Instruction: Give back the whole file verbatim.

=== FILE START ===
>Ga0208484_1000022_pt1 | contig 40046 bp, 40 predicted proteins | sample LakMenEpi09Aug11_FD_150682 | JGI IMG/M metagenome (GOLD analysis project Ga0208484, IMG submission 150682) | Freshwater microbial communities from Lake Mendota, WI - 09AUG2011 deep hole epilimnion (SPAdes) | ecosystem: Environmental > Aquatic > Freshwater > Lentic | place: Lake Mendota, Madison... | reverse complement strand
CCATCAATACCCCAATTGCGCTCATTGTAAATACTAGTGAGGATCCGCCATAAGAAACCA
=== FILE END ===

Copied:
>Ga0208484_1000022_pt1 | contig 40046 bp, 40 predicted proteins | sample LakMenEpi09Aug11_FD_150682 | JGI IMG/M metagenome (GOLD analysis project Ga0208484, IMG submission 150682) | Freshwater microbial communities from Lake Mendota, WI - 09AUG2011 deep hole epilimnion (SPAdes) | ecosystem: Environmental > Aquatic > Freshwater > Lentic | place: Lake Mendota, Madison... | reverse complement strand
CCATCAATACCCCAATTGCGCTCATTGTAAATACTAGTGAGGATCCGCCATAAGAAACCA